Hoi An, Vietnam

Last fall, when I was 5 months pregnant with Iris, we went to Hoi An in Vietnam.
I think a lot of people in Europe and America see ”Asia” almost as one big country, but obviously that’s not the case. Going from Japan to Vietnam really feels like coming to foreign lands in terms of culture, language, climate etc.

Hoi An is a historic city listed as a world heritage and immensely popular among tourists. Even though we went there during low season (rainy season!) the place was packed.
You could tell the locals were used to having all the tourists around and, whether they truly liked it or not, they were all super-friendly.
We were constantly being asked where we were from and upon answering ”Japan” I was always told ”You don’t look Japan”. Which, with my Scandinavian appearance I suppose is a correct observation. 😉

Aki walking along the riverside in central Hoi An
A lot of primarily Asian tourists seemed to prefer being driven around in these


Japanese man at the so called Japanese bridge


Also, even though we went during a supposedly ”cooler” season it was so hot! We were constantly sweating copiously (perhaps a bit TMI).
The first thing you need to do if you’re weak and fair-skinned like me is thus to get yourself a decent hat. Which shouldn’t be too hard to find considering that Hoi An is famous for its market and its tailors. You absolutely must have clothes tailor-made for you if you come here. I made five pair of shoes and a dress, and Aki had a suit made for him.

Getting measured

Basically you can easily spend a couple of days in Hoi An just walking about in the city, making bargains at the market and the local shops. You’ll probably walk away with a couple of fake brand-bags and wallets feeling you’ve just made the best deal ever but the locals are most likely laughing behind your silly tourist back for being so easily lured into paying at least twice the amount they would. Which is part of the experience I suppose 😉
At night, you can go to the night market and see Hoi An’s famous lanterns and buy souvenirs.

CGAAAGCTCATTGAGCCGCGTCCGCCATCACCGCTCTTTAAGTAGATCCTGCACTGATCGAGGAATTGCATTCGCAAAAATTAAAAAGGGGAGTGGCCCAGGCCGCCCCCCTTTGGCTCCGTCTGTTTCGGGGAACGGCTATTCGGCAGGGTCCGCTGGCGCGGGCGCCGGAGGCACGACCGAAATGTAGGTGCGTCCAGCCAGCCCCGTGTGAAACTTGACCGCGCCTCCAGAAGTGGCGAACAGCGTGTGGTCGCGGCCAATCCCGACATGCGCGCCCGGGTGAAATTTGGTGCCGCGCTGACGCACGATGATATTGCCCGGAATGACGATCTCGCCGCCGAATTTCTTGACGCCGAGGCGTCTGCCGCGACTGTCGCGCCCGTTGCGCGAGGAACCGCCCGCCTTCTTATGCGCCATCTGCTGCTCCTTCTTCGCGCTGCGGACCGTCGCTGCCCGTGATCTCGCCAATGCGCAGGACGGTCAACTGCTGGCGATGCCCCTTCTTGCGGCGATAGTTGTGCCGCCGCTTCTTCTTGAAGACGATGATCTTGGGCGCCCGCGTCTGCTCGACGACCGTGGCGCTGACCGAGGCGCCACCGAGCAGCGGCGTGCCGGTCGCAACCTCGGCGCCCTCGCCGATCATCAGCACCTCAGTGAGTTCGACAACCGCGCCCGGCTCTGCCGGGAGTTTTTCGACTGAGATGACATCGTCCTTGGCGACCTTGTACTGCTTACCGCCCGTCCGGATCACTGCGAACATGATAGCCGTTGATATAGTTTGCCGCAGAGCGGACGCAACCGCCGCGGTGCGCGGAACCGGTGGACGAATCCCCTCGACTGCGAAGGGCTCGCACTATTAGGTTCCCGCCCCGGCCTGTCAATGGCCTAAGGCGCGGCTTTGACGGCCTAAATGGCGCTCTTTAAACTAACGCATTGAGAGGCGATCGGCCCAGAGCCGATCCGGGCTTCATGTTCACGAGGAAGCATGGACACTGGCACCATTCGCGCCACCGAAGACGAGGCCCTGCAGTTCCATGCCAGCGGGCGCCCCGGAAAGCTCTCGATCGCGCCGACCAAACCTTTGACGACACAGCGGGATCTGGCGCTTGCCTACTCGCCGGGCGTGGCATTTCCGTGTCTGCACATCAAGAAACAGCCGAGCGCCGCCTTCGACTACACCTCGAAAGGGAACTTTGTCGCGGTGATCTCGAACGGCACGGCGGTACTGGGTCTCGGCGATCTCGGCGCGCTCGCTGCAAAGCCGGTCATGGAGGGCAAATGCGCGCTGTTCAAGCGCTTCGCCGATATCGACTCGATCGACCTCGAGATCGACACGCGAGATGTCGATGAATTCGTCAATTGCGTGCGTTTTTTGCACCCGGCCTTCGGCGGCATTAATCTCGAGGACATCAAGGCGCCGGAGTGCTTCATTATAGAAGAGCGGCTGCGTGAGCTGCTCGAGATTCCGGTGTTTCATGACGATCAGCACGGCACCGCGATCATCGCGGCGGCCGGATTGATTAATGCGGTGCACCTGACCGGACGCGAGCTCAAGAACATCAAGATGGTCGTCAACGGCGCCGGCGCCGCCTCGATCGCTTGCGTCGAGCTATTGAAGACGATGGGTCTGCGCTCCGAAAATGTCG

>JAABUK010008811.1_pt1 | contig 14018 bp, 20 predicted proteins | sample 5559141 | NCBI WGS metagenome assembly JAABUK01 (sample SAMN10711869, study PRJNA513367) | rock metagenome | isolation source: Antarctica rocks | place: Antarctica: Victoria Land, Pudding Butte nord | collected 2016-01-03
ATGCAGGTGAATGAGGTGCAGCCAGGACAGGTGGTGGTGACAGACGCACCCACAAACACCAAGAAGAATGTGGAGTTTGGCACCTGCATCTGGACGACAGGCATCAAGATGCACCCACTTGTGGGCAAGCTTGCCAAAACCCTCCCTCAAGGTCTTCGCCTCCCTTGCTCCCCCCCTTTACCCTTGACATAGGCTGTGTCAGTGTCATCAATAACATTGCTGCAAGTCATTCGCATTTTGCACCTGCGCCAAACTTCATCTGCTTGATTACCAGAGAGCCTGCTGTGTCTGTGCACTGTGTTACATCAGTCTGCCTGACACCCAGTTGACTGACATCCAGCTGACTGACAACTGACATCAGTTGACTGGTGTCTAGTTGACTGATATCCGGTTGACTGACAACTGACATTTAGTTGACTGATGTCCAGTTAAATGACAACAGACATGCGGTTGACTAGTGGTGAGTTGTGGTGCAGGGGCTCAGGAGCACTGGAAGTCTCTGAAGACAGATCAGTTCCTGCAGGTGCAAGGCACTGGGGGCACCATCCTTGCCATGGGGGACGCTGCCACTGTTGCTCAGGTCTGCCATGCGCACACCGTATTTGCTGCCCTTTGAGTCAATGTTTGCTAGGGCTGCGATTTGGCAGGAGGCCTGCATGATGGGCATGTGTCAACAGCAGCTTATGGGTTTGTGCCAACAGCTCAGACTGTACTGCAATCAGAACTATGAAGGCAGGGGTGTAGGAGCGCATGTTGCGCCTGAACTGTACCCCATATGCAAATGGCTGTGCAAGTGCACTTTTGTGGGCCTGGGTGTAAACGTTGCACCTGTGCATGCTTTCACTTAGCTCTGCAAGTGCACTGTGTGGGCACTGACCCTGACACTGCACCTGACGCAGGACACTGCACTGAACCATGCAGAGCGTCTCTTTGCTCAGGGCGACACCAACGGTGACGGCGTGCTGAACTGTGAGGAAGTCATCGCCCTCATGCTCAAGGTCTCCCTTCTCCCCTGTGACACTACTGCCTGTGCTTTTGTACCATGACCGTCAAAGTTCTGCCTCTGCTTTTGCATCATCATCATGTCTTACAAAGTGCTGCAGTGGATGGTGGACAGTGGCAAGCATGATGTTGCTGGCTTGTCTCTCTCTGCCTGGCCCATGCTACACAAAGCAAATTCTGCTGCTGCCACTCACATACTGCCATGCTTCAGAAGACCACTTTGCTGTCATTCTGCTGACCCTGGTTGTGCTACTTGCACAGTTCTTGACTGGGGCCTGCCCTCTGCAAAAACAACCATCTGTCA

Local food market
Aki tried to pick up fruit vending

We made a couple of memorable trips outside of Hoi An, f.ex. to the old Hindu temples called ”My Son” which obviously has nothing to do with the English meaning of the words. (Fun fact; thank you in Vietnamese sounds something like ”come on”)

Aki and Selma at My Son Sanctuary

The only thing you really need to beware of in Hoi An (and from what I’ve heard, Vietnam in general) is traffic. Southeast Asia is infamous for its many motorbikes and we were almost killed at least twice. One time our taxi driver (taxis are cheap so you can take them anywhere) bumped into a guy on a motorbike who seemed a bit injured. The taxi driver just went out and had a chat with him and then everyone went on with their business. Especially if you’re traveling with young children you should be extra careful when crossing the street.

On excursion to find a well-hidden but popular restaurant

Lastly I’d like to recommend the hotel we stayed at, Hoi An beach resort. Not to pricy but nice, with an awesome pool, friendly staff, spa, and conveniently located close to the city but still in a calm area. We spent so much time in that pool.

And oh, do NOT forget to try the delicious street food such as the banh mi-sandwich!





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